The Obama Speech

Thanks To …

My thanks go to Andrew Forgrave (@aforgrave on twitter) for his thoughtful post on the Obama Speech controversy. His post has prompted my post, which offers my own thoughts on some of the issues that he offers.


Andrew’s has the advantage of coming from the USA’s next door neighbour. He is far more in tune with the feelings of the general populace than I can ever be, writing as I do from a distance of several thousand miles. I have also needed to do some research into recent publications in the USA, so I have probably missed some important strands in the current debate. My own slant is to look at that debate from the wider educational context, and this from an AussiePom background.

Some Parts of the Debate

As you might expect, the debate ranges from the thoughtful to the confused to the name-calling. Rather than trying to summarise each of those strands, I will leave you follow each of those links yourself; this avoids me imposing my own bias on those articles.

A Reason to Listen

For me, education is not just about delivering curriculum into students’ skulls. It is about developing every individual in a way that they feel is appropriate for their future adult lives. Adult life does not come neatly packaged in the manner of “curriculum, learning and assessment”. It is full of opportunities and setbacks, and I feel that as an educator I must model the behaviour of capitalising on every opportunity and overcoming every setback: I owe this to all of my students.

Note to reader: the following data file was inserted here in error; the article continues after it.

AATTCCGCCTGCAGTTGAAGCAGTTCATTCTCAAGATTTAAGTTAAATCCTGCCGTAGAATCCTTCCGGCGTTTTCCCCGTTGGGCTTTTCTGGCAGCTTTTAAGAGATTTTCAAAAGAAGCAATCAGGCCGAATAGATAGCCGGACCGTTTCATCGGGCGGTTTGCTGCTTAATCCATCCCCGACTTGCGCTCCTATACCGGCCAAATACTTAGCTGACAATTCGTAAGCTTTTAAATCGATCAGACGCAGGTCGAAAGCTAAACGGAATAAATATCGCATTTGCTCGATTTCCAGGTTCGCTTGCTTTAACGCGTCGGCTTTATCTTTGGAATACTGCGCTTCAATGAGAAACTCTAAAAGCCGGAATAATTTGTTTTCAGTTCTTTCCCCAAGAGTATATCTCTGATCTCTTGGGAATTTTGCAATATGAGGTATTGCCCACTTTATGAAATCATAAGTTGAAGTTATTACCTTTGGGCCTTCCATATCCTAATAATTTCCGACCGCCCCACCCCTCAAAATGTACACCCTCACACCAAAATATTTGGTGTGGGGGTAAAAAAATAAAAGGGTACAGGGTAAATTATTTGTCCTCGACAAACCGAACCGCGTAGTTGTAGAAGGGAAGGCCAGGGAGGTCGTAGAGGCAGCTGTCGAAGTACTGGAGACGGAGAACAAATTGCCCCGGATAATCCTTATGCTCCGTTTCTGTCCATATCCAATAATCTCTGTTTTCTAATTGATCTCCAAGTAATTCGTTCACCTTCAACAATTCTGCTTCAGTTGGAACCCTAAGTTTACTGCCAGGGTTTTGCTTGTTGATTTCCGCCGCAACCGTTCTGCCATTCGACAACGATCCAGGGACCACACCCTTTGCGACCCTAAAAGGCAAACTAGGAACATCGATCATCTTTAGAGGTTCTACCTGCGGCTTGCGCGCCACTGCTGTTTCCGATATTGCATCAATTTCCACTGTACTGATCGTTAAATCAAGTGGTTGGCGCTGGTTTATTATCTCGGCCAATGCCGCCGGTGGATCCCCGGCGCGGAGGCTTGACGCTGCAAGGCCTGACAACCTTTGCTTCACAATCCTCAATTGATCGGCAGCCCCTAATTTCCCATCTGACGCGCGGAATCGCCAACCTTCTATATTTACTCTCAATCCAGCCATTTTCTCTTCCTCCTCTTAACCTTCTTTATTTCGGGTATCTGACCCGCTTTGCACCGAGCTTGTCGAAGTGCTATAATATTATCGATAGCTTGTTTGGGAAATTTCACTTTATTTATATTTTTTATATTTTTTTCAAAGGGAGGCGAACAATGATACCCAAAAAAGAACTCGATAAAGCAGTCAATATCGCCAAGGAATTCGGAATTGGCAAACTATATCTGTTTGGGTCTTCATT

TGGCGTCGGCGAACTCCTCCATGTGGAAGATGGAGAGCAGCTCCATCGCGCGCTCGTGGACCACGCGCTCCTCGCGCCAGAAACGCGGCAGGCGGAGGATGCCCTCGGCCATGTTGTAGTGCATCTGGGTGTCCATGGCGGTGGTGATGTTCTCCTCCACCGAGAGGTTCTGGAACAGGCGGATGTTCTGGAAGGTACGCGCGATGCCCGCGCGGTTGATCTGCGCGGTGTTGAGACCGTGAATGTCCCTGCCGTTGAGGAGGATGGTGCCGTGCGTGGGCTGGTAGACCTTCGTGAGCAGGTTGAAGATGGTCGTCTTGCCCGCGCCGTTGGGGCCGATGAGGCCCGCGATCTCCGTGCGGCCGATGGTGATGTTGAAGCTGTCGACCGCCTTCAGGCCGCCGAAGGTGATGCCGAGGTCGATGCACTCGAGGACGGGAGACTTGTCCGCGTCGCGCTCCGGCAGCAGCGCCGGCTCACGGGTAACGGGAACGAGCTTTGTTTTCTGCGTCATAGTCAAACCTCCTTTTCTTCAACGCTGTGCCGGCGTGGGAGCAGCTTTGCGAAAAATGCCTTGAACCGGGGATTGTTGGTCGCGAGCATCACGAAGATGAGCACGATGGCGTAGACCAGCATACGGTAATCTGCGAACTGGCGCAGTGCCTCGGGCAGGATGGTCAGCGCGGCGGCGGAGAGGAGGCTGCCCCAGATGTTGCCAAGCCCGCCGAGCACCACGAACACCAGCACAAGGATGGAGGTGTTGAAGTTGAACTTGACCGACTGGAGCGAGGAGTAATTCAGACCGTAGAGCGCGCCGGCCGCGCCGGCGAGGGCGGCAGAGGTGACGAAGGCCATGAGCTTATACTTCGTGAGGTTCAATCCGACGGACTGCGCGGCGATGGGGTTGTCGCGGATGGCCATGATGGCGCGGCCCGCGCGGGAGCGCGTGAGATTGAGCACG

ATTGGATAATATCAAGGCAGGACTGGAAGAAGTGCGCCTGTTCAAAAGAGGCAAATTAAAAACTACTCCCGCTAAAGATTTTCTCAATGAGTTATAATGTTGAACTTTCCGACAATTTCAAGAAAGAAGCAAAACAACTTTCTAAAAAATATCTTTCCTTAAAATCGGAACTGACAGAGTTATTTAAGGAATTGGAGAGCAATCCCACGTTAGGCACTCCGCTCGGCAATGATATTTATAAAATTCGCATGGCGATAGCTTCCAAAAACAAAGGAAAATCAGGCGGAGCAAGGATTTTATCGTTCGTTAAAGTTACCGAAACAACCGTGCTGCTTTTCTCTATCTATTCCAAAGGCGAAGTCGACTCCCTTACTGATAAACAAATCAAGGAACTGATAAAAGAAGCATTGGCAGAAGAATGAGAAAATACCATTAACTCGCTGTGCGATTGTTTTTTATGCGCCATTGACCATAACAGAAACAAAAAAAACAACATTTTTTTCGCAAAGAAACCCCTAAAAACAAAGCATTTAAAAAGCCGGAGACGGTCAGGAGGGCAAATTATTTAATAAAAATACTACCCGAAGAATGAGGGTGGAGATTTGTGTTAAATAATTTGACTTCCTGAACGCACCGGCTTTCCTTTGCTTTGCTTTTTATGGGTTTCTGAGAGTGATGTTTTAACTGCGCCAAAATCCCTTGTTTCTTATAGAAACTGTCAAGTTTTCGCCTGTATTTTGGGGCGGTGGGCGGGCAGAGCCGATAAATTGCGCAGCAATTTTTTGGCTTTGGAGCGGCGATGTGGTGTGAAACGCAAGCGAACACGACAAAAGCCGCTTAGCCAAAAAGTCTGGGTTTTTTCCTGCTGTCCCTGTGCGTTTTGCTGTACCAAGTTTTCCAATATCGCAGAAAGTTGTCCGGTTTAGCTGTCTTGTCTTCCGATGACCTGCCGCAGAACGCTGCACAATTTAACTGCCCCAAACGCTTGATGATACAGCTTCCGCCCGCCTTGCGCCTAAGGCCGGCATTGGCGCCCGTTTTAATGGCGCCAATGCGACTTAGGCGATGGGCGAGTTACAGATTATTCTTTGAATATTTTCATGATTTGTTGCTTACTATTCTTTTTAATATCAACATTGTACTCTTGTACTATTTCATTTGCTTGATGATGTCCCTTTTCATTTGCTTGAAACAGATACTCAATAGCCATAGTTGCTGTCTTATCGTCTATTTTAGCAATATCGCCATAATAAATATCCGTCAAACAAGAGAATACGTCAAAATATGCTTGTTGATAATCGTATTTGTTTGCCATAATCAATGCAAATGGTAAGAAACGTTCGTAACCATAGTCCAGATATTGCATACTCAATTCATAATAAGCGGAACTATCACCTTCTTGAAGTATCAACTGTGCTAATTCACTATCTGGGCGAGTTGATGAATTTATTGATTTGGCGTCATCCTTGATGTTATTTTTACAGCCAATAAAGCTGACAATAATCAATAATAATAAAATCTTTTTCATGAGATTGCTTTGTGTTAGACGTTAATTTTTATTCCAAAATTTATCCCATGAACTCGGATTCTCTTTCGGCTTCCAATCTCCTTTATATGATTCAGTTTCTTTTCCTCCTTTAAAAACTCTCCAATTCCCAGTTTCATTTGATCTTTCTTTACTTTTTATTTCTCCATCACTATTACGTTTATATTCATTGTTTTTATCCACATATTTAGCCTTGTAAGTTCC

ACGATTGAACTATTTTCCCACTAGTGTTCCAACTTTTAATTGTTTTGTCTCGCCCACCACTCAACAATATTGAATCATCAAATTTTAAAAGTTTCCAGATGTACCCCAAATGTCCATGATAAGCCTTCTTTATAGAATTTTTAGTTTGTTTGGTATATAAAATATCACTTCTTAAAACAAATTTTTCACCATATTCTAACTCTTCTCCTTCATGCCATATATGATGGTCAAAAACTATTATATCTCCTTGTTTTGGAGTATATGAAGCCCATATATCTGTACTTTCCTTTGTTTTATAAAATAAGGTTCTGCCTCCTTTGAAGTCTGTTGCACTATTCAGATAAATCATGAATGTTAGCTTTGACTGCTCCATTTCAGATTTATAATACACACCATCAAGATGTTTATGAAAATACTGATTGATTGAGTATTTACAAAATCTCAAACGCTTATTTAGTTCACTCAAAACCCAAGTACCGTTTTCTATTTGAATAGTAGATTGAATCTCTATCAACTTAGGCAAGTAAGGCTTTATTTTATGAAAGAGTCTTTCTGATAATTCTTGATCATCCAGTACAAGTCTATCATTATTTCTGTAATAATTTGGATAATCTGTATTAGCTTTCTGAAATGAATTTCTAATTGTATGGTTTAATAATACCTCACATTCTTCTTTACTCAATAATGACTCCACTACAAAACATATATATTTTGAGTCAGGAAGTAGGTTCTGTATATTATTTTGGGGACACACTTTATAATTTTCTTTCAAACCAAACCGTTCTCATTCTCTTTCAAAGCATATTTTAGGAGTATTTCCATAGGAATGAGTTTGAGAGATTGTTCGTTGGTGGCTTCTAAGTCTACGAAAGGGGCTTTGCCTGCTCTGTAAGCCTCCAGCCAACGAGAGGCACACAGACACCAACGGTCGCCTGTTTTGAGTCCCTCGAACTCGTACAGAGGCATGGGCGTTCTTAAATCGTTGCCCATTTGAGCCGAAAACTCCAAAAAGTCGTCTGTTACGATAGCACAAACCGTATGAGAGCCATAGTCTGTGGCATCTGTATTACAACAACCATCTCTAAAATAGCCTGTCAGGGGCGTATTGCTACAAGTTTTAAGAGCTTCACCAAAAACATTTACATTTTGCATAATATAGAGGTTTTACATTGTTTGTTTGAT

When I was young, my teachers sometimes grasped those extra-curricular opportunities and gave unique experiences. I did not appreciate their value at the time (after all, when you are a child, the assumption is “that is just the way the world is”) but as an adult I have benefitted from those experiences. The rest of this post is cast in that light.

The Responsibility to Educate

The heading “The Responsibility to Educate” is deliberately chosen. It is not ” … to Teach”, nor is it ” … to Deliver Learning”. It is its etymological association, “to draw out from within”, hence to empower to live a full life, which is the primary focus here.

I hold it as a self-evident statement that to deny a child an extra-curricular activity, such as listening to the leader of a country (even if it is the leader of the country in which you happen to be living), is to deny it that child the possibility of growing in that direction. We may feel that the speaker’s agenda is thoroughly odious, in which case we have need to have already given the child as much critical thinking skills as is appropriate to his/her age, even something as simple as “Do you think that what this person is saying is good or bad?”

The Tough One

There are some parents who will always reject the message contained in the previous paragraph. What then, should we as educators say to those who are open to persuasion? This is a question that you will ultimately have to answer for yourself. I offer the previous paragraph as a springboard for your own cogitations.


Since I wrote this post, Obama has delivered his speech, with predictably mixed reactions. The BBC’s Mark Mardell puts in beautifully.

If you want to read Obama’s speech, you can get it here.

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